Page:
There are 2 translations of diurnal in Spanish:

diurnal1

Pronunciation: /daɪˈɜːrnl; daɪˈɜːnl/

adj

  • 1.1 [Biol] [animal/flower] diurno
    More example sentences
    • They are diurnal herbivores, hiding in reef crevices during nighttime and browsing over reefs to feed during the day.
    • Conversely, subdominant fish were diurnal and occupied large home ranges by day but were generally not observed at night.
    • Accipitrids are diurnal birds of prey with broad wings, hooked beaks, strong legs and feet and sharp talons.
    More example sentences
    • Are diurnal changes of turgor and leaf growth correlated with each other?
    • Ammonium concentrations in roots and leaves undergo diurnal changes.
    • NRA showed important diurnal changes in leaves and roots tissues.
    1.2 (recurring daily) diario
    More example sentences
    • Universal, reliable and even human-made light, completely independent of diurnal rhythm, has abolished the shamanist aspects of our calling.
    • This apparently inefficient system gives us the ability to deal with the natural variability of the diurnal rhythms of light and temperature.
    • The diurnal rhythm of cortisol secretion in the horse peaks at approximately 0600 h and is least at approximately 1800 h.

Definition of diurnal in:

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Word of the day rigor
m
rigor (US), rigour (GB) …
Cultural fact of the day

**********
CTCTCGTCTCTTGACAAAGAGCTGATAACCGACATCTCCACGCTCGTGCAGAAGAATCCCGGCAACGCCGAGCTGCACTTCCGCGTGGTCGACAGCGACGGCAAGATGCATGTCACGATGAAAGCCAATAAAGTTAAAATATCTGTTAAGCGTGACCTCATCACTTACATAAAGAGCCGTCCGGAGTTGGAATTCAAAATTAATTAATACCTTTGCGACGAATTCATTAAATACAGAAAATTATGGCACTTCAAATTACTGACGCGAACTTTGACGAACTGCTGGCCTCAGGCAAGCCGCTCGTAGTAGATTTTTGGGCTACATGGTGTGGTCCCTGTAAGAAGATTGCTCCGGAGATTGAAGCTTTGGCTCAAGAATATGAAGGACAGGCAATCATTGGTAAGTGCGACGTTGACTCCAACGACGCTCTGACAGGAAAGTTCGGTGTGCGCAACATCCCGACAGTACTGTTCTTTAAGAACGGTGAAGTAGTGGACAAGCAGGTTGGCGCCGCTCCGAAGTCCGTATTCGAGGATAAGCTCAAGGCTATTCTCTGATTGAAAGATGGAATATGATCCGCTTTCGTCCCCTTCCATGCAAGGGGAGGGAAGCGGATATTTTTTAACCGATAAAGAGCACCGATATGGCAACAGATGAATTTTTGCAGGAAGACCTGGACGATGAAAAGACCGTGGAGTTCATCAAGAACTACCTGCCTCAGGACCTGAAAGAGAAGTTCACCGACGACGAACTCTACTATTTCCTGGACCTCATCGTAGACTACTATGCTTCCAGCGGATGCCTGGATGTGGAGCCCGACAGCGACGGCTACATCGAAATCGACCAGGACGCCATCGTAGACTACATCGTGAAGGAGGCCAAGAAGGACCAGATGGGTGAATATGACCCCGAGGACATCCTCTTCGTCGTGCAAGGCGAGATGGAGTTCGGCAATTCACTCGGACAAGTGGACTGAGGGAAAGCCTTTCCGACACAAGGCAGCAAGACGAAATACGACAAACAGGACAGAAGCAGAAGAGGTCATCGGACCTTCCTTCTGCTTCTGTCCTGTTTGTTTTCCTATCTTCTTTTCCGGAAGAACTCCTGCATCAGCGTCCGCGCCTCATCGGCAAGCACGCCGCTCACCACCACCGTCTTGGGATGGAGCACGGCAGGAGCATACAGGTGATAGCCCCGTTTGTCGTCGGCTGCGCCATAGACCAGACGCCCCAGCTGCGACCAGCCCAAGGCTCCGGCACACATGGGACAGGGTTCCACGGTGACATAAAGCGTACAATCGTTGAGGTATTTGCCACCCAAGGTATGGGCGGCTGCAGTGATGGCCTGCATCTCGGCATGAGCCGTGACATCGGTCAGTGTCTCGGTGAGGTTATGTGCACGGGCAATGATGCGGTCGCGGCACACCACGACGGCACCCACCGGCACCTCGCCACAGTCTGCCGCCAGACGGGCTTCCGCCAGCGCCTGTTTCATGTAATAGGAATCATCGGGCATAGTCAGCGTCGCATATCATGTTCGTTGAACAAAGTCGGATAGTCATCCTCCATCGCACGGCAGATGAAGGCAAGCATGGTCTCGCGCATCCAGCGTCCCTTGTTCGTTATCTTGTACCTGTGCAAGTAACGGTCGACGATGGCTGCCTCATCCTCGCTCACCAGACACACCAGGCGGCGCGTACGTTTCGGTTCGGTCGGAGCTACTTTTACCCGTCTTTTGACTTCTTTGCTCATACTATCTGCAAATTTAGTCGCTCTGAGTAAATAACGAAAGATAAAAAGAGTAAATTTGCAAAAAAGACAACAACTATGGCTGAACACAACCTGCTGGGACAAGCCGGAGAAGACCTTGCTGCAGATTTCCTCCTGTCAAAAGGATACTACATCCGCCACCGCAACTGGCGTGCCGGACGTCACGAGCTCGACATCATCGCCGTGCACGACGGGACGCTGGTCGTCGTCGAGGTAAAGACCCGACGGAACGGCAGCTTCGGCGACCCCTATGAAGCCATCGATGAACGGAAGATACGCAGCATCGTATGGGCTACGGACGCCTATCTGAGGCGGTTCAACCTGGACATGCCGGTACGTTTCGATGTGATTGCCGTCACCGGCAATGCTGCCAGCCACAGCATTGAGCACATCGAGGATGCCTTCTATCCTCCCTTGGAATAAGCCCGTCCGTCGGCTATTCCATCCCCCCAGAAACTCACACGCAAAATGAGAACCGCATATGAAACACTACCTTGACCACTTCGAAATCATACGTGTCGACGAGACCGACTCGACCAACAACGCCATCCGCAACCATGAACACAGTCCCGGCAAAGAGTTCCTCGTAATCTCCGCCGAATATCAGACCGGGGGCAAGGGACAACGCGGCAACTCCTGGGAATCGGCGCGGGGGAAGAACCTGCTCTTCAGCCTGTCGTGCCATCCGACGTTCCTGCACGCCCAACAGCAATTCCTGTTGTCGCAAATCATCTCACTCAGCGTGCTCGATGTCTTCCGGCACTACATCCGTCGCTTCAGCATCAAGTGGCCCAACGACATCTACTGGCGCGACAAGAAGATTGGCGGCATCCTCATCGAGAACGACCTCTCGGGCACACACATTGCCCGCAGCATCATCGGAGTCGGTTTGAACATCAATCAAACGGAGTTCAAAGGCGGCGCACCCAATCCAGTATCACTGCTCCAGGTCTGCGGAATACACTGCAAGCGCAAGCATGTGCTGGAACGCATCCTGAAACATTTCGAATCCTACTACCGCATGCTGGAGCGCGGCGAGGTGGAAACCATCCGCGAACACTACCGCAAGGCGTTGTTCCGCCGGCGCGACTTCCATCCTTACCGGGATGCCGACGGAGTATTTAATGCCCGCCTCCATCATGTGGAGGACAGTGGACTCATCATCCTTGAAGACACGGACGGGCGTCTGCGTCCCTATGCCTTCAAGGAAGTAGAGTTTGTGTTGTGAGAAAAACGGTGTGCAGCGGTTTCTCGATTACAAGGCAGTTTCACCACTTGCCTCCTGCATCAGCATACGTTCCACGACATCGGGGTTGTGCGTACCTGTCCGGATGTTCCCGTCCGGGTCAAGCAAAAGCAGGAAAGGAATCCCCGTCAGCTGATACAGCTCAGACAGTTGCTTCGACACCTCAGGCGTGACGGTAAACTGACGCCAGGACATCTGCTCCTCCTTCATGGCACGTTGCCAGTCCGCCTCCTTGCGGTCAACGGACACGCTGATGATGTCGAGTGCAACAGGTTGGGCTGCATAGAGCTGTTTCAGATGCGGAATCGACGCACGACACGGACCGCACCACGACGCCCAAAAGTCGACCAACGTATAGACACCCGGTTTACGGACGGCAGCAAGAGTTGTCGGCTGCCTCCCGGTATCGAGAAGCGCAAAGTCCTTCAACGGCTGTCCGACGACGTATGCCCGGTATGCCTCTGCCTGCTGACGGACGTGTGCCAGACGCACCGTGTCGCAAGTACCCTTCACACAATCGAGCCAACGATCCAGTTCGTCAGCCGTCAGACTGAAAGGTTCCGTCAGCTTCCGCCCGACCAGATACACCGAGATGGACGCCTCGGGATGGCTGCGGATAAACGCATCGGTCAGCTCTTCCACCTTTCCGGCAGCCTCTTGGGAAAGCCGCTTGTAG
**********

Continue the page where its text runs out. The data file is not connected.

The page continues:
Santería is a religious cult, fusing African beliefs and Catholicism, which developed among African Yoruba slaves in Cuba. Followers believe both in a single supreme being and also in orishas, deities who each share an identity with a Christian saint and who combine a force of nature with human characteristics. Rituals involve music, dancing, sacrificial offerings, divination, and going into trances.

There are 2 translations of diurnal in Spanish:

diurnal2

Definition of diurnal in:

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Word of the day rigor
m
rigor (US), rigour (GB) …
Cultural fact of the day

Santería is a religious cult, fusing African beliefs and Catholicism, which developed among African Yoruba slaves in Cuba. Followers believe both in a single supreme being and also in orishas, deities who each share an identity with a Christian saint and who combine a force of nature with human characteristics. Rituals involve music, dancing, sacrificial offerings, divination, and going into trances.